Polish pilots on transition from flying Soviet jets to South Korea’s FA-50

South Korea's FA-50 aircraft will be utilised as replacements for Poland's MiG-29 fighter jets, which have been transferred to Ukraine.

Ji Da-gyum

Ji Da-gyum

The Korea Herald


While Polish Air Force pilots were seated in the front seats operating the TA-50 aircraft, South Koran Air Force instructor pilots seated in the rear seats displayed the national flags of South Korea and Poland on Monday. (Republic of Korea Air Force)

June 22, 2023

YECHEON, North Gyeongsang Province — A team of Polish pilots is bidding farewell to its Soviet-era MiG-29 fighter jets. They are instead transitioning to South Korea’s FA-50 light combat aircraft, with training support and guidance from the South Korean Air Force.

Two groups, each comprising four Polish pilots, have undergone monthslong training in Korea. The primary aim of this training is to provide them with the essential skills and knowledge required to operate the FA-50 light combat aircraft, which will be delivered to Poland beginning in August.

The training holds paramount importance at a crucial juncture for Poland as it accelerates its military modernization efforts in response to the growing threats posed by Russia. South Korea’s FA-50 aircraft will be utilized as replacements for Poland’s MiG-29 fighter jets, which have been transferred to Ukraine — a country embroiled in the ongoing war with Russia.

“In one word, it’s transition. Transition means we are here to transition from one type of aircraft to our final product, which will be the FA-50PL,” said Maj. Jacek Stolarek of the Polish Air Force during an interview with several local media outlets on Monday.

Stolarek made the remarks at the South Korean Air Force’s 16th Fighter Wing in Yecheon County, North Gyeongsang Province, when asked about the significant lessons the Polish pilots learned during the training.

“This training has focused on changing our behavior (and) muscle memory,” he said.

In particular, three out of four Polish pilots, including Stolarek himself, in the first group have flown Soviet-made MiG-29 fighter jets as their primary aircraft.

Maj. Jacek Stolarek of the Polish Air Force (right) and Capt. Pawel Mlodzikowski speak to South Korean media outlets at the South Korean Air Force’s 16th Fighter Wing in Yecheon County, North Gyeongsang Province, on Monday. (Republic of Korea Air Force)

Capt. Yoon Pil-sang of the South Korean Air Force said he and other instructor pilots have been providing training to the Polish pilots with the “utmost consideration, aiming to facilitate their rapid adaptation to the different aircraft systems.”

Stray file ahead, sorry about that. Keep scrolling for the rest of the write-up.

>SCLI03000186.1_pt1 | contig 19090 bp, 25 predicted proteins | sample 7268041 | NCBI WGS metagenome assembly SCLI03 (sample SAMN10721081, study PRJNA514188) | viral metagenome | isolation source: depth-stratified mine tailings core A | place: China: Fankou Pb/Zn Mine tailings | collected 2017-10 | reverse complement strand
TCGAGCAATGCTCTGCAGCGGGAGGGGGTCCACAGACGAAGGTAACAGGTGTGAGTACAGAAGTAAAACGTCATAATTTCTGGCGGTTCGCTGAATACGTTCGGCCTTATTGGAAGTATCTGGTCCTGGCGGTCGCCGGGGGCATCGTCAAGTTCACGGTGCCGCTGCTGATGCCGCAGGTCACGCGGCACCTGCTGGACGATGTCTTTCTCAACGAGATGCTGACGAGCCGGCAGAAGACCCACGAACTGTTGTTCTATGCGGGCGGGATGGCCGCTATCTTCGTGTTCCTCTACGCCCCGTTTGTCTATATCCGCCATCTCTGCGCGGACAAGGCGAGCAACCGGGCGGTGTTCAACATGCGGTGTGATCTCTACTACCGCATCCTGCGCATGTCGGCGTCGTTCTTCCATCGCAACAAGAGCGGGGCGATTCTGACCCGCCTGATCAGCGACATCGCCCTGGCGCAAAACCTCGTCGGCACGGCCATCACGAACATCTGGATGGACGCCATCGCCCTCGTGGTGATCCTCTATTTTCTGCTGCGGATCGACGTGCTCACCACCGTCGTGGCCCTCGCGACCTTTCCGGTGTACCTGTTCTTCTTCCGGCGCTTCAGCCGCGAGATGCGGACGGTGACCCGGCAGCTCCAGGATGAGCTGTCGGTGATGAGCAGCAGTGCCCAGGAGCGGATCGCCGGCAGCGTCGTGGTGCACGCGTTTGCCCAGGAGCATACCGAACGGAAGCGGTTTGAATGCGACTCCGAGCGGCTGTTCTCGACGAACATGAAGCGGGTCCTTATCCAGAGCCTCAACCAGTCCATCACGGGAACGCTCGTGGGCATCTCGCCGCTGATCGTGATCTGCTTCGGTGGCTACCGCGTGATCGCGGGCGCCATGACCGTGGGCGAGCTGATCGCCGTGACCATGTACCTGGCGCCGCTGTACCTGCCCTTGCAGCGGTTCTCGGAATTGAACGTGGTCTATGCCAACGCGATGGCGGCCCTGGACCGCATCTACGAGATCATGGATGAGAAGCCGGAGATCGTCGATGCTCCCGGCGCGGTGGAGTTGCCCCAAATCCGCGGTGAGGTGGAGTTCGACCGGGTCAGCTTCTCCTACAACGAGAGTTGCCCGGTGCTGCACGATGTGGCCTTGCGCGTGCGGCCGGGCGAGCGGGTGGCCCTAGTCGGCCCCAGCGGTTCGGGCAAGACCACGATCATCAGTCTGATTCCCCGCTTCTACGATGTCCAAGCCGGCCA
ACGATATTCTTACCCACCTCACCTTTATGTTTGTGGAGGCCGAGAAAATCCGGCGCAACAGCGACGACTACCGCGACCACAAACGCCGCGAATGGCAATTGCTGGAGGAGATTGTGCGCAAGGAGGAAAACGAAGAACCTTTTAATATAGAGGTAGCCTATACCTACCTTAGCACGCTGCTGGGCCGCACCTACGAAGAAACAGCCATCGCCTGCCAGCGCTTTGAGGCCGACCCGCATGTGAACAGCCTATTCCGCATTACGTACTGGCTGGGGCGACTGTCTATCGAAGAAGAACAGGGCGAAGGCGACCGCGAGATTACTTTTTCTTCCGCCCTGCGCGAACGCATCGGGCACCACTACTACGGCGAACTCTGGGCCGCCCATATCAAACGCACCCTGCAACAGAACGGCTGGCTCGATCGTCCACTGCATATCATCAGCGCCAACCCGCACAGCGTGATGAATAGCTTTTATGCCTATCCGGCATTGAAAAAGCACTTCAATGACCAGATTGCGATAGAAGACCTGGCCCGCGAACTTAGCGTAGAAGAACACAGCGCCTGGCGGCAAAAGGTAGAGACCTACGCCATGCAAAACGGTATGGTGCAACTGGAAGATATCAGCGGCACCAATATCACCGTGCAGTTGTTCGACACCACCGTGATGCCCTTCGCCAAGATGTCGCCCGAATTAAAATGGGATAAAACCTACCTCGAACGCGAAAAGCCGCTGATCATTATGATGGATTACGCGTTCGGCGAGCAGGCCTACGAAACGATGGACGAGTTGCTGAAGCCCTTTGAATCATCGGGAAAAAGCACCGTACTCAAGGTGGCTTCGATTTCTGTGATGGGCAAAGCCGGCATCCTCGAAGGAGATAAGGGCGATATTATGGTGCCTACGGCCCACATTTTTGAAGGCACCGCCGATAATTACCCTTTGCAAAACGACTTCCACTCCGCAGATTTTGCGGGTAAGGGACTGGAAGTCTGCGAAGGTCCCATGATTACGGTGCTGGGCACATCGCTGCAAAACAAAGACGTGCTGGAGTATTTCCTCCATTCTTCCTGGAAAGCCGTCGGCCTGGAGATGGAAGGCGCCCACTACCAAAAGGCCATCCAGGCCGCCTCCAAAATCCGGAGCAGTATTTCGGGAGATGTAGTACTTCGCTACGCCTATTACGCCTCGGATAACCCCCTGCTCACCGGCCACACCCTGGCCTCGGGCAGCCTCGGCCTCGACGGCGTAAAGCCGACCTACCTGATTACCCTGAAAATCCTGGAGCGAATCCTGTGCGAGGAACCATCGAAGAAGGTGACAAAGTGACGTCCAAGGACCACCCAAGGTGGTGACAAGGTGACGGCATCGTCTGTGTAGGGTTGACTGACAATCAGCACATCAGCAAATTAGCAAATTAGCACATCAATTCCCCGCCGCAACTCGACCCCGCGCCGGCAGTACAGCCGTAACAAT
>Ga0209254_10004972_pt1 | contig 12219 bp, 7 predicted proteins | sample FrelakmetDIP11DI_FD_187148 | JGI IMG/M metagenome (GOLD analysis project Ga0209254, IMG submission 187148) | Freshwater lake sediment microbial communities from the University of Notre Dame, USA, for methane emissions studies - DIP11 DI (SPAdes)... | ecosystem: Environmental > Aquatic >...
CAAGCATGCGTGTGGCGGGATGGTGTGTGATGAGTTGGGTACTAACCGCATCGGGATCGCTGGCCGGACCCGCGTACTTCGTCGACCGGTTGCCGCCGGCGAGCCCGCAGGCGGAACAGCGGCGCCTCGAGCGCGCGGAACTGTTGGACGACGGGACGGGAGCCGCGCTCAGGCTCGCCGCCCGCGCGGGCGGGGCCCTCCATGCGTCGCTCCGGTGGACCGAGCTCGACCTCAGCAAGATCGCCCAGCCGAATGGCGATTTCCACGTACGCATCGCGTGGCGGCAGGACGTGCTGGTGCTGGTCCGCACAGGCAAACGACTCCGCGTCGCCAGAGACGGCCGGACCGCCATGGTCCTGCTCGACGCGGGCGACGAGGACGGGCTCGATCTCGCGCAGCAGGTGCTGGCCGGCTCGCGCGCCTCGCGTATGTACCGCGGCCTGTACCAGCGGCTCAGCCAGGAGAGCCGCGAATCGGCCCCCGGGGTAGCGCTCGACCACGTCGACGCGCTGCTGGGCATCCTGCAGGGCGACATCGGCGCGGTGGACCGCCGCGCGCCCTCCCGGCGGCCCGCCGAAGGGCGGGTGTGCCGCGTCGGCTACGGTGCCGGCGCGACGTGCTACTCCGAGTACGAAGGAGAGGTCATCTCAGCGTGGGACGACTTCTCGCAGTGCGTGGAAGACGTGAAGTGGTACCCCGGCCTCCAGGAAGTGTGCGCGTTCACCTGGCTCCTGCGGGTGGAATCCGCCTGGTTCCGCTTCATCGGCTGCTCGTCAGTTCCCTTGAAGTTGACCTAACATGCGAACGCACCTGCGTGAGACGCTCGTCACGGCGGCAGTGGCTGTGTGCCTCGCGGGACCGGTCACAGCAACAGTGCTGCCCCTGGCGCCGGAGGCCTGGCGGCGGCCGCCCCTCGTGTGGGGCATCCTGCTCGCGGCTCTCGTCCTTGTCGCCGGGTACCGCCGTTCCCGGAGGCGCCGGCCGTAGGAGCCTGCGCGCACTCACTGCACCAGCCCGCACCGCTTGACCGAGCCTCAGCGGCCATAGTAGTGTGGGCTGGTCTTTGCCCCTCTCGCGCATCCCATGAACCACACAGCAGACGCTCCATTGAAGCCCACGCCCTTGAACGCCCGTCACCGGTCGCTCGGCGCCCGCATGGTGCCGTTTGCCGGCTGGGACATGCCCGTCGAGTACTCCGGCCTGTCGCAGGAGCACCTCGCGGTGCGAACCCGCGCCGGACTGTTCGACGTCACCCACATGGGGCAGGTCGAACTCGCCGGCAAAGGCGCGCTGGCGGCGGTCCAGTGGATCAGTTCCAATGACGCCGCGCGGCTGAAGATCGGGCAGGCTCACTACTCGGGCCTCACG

As the FA-50 has been developed with reference to the American F-16 fighter aircraft, Yoon said it would have been more challenging for Polish pilots to adapt due to the differences in aircraft systems.

“The MiG-29 aircraft are characterized by their substantial weight and decent thrust-to-weight ratio. However, their sustained turn rate is relatively low. Consequently, Polish pilots have developed a tendency to approach the battlefield environment while taking the characteristics into account,” Yoon said.

“It took a while for Polish pilots to learn how to fight in environments where fighter aircraft like the FA-50 or F-16 series hold advantages. The pilots made a lot of effort to adapt and overcome these challenges.”

Capt. Pawel Mlodzikowski also took note that the FA-50 is a single-engine light combat aircraft while the MiG-29 is a twin-engine, heavy fighter jet.

Mlodzikowski said that the most challenging aspect for him was learning to fly a fighter jet using “fly-by-wire” systems. But after completing around 10 or 15 flights, he has become accustomed to it. FBW systems are semi-automatic, computer-regulated flight control systems that replace traditional mechanical flight controls with an electronic interface.

Capt. Sebastian Rajchel of the Polish Air Force (right) and Maj. Bartosz Gula (left) attend a briefing before flying the TA-50 at the South Korean Air Force’s 16th Fighter Wing in Yecheon County, North Gyeongsang Province, on Monday. (Republic of Korea Air Force)

Monthslong, intensive course

The first group of four Polish pilots, each paired with a South Korean Air Force instructor pilot, completed an eight-week training program for the comprehensive operation of the FA-50, which included flight theory and aerial maneuvers.

Each pilot completed a total of 14 sorties with the T-50 jet trainers during the first-stage training, which took place from February to April at the South Korean Air Force’s 1st Fighter Wing in Gwangju.

The T-50 is a variant primarily designed for flight operations, offering performance comparable to the FA-50 fighter aircraft. In contrast, the TA-50 serves as an intermediate version, positioned between the T-50 and FA-50, and is equipped with basic armaments.